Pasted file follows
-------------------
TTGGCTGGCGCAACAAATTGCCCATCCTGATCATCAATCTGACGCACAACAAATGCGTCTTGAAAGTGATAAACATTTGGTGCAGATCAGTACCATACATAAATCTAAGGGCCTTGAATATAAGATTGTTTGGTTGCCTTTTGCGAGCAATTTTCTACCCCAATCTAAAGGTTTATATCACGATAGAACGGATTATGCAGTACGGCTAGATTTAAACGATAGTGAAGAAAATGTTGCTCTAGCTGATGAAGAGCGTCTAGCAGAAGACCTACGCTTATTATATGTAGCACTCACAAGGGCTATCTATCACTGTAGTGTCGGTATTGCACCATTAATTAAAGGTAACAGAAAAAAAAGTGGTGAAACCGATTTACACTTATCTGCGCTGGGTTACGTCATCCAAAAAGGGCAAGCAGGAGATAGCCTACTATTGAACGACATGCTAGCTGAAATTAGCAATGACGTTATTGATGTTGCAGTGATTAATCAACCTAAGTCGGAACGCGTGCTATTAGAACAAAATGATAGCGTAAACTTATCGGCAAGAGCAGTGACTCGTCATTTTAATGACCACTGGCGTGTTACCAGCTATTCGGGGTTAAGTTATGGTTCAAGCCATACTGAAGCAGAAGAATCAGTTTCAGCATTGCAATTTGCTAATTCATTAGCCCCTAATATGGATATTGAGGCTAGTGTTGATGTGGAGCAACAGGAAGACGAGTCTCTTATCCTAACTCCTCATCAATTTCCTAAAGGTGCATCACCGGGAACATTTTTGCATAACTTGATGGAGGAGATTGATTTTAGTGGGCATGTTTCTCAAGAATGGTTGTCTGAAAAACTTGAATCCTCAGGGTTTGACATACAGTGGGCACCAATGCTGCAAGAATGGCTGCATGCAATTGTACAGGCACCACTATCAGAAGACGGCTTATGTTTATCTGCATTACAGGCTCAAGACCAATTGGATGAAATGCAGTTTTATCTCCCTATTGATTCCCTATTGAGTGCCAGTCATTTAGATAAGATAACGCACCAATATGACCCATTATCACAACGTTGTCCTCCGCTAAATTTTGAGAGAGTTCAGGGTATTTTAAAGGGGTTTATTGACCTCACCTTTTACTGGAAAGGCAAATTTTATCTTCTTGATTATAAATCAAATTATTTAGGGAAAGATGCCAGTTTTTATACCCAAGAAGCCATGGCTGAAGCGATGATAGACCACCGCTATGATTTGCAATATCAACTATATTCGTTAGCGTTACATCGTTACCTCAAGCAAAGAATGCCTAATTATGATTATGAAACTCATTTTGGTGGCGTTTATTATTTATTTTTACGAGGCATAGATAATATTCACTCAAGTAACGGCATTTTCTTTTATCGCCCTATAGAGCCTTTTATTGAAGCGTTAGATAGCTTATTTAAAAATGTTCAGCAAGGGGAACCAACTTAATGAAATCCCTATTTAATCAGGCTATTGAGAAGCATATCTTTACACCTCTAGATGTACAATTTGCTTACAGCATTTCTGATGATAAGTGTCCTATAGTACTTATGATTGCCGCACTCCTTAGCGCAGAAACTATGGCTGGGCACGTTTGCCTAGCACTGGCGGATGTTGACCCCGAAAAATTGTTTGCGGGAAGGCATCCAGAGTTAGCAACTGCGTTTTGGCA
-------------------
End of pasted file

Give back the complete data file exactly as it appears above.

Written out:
TTGGCTGGCGCAACAAATTGCCCATCCTGATCATCAATCTGACGCACAACAAATGCGTCTTGAAAGTGATAAACATTTGGTGCAGATCAGTACCATACATAAATCTAAGGGCCTTGAATATAAGATTGTTTGGTTGCCTTTTGCGAGCAATTTTCTACCCCAATCTAAAGGTTTATATCACGATAGAACGGATTATGCAGTACGGCTAGATTTAAACGATAGTGAAGAAAATGTTGCTCTAGCTGATGAAGAGCGTCTAGCAGAAGACCTACGCTTATTATATGTAGCACTCACAAGGGCTATCTATCACTGTAGTGTCGGTATTGCACCATTAATTAAAGGTAACAGAAAAAAAAGTGGTGAAACCGATTTACACTTATCTGCGCTGGGTTACGTCATCCAAAAAGGGCAAGCAGGAGATAGCCTACTATTGAACGACATGCTAGCTGAAATTAGCAATGACGTTATTGATGTTGCAGTGATTAATCAACCTAAGTCGGAACGCGTGCTATTAGAACAAAATGATAGCGTAAACTTATCGGCAAGAGCAGTGACTCGTCATTTTAATGACCACTGGCGTGTTACCAGCTATTCGGGGTTAAGTTATGGTTCAAGCCATACTGAAGCAGAAGAATCAGTTTCAGCATTGCAATTTGCTAATTCATTAGCCCCTAATATGGATATTGAGGCTAGTGTTGATGTGGAGCAACAGGAAGACGAGTCTCTTATCCTAACTCCTCATCAATTTCCTAAAGGTGCATCACCGGGAACATTTTTGCATAACTTGATGGAGGAGATTGATTTTAGTGGGCATGTTTCTCAAGAATGGTTGTCTGAAAAACTTGAATCCTCAGGGTTTGACATACAGTGGGCACCAATGCTGCAAGAATGGCTGCATGCAATTGTACAGGCACCACTATCAGAAGACGGCTTATGTTTATCTGCATTACAGGCTCAAGACCAATTGGATGAAATGCAGTTTTATCTCCCTATTGATTCCCTATTGAGTGCCAGTCATTTAGATAAGATAACGCACCAATATGACCCATTATCACAACGTTGTCCTCCGCTAAATTTTGAGAGAGTTCAGGGTATTTTAAAGGGGTTTATTGACCTCACCTTTTACTGGAAAGGCAAATTTTATCTTCTTGATTATAAATCAAATTATTTAGGGAAAGATGCCAGTTTTTATACCCAAGAAGCCATGGCTGAAGCGATGATAGACCACCGCTATGATTTGCAATATCAACTATATTCGTTAGCGTTACATCGTTACCTCAAGCAAAGAATGCCTAATTATGATTATGAAACTCATTTTGGTGGCGTTTATTATTTATTTTTACGAGGCATAGATAATATTCACTCAAGTAACGGCATTTTCTTTTATCGCCCTATAGAGCCTTTTATTGAAGCGTTAGATAGCTTATTTAAAAATGTTCAGCAAGGGGAACCAACTTAATGAAATCCCTATTTAATCAGGCTATTGAGAAGCATATCTTTACACCTCTAGATGTACAATTTGCTTACAGCATTTCTGATGATAAGTGTCCTATAGTACTTATGATTGCCGCACTCCTTAGCGCAGAAACTATGGCTGGGCACGTTTGCCTAGCACTGGCGGATGTTGACCCCGAAAAATTGTTTGCGGGAAGGCATCCAGAGTTAGCAACTGCGTTTTGGCA